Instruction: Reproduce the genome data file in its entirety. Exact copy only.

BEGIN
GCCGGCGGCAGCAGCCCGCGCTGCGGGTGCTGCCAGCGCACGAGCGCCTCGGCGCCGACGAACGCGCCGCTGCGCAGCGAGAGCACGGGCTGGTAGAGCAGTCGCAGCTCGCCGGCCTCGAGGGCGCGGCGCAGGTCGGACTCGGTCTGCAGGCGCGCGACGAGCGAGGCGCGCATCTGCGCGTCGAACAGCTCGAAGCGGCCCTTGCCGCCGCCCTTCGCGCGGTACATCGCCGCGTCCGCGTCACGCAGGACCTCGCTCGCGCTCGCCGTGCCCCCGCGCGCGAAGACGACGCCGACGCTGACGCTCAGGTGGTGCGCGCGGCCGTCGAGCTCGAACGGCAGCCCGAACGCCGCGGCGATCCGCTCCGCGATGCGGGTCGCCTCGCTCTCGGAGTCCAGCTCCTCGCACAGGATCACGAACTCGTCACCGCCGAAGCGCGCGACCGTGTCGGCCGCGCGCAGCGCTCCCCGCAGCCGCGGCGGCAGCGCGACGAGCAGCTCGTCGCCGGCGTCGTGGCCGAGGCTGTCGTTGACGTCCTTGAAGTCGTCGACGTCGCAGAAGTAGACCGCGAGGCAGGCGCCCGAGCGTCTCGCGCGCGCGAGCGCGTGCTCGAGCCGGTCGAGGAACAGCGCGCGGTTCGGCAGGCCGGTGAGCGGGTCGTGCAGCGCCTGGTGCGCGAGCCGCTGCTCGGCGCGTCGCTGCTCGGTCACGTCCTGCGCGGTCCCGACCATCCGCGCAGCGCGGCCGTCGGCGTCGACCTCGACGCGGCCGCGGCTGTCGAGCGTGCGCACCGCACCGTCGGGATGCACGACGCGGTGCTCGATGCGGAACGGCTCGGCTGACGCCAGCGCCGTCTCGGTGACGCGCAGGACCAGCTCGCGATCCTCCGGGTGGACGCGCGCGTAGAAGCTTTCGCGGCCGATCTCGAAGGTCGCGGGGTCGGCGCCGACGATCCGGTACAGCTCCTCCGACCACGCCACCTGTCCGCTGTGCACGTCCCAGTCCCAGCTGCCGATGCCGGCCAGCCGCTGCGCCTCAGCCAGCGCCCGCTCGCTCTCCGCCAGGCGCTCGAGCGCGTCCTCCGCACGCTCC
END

GCCGGCGGCAGCAGCCCGCGCTGCGGGTGCTGCCAGCGCACGAGCGCCTCGGCGCCGACGAACGCGCCGCTGCGCAGCGAGAGCACGGGCTGGTAGAGCAGTCGCAGCTCGCCGGCCTCGAGGGCGCGGCGCAGGTCGGACTCGGTCTGCAGGCGCGCGACGAGCGAGGCGCGCATCTGCGCGTCGAACAGCTCGAAGCGGCCCTTGCCGCCGCCCTTCGCGCGGTACATCGCCGCGTCCGCGTCACGCAGGACCTCGCTCGCGCTCGCCGTGCCCCCGCGCGCGAAGACGACGCCGACGCTGACGCTCAGGTGGTGCGCGCGGCCGTCGAGCTCGAACGGCAGCCCGAACGCCGCGGCGATCCGCTCCGCGATGCGGGTCGCCTCGCTCTCGGAGTCCAGCTCCTCGCACAGGATCACGAACTCGTCACCGCCGAAGCGCGCGACCGTGTCGGCCGCGCGCAGCGCTCCCCGCAGCCGCGGCGGCAGCGCGACGAGCAGCTCGTCGCCGGCGTCGTGGCCGAGGCTGTCGTTGACGTCCTTGAAGTCGTCGACGTCGCAGAAGTAGACCGCGAGGCAGGCGCCCGAGCGTCTCGCGCGCGCGAGCGCGTGCTCGAGCCGGTCGAGGAACAGCGCGCGGTTCGGCAGGCCGGTGAGCGGGTCGTGCAGCGCCTGGTGCGCGAGCCGCTGCTCGGCGCGTCGCTGCTCGGTCACGTCCTGCGCGGTCCCGACCATCCGCGCAGCGCGGCCGTCGGCGTCGACCTCGACGCGGCCGCGGCTGTCGAGCGTGCGCACCGCACCGTCGGGATGCACGACGCGGTGCTCGATGCGGAACGGCTCGGCTGACGCCAGCGCCGTCTCGGTGACGCGCAGGACCAGCTCGCGATCCTCCGGGTGGACGCGCGCGTAGAAGCTTTCGCGGCCGATCTCGAAGGTCGCGGGGTCGGCGCCGACGATCCGGTACAGCTCCTCCGACCACGCCACCTGTCCGCTGTGCACGTCCCAGTCCCAGCTGCCGATGCCGGCCAGCCGCTGCGCCTCAGCCAGCGCCCGCTCGCTCTCCGCCAGGCGCTCGAGCGCGTCCTCCGCACGCTCC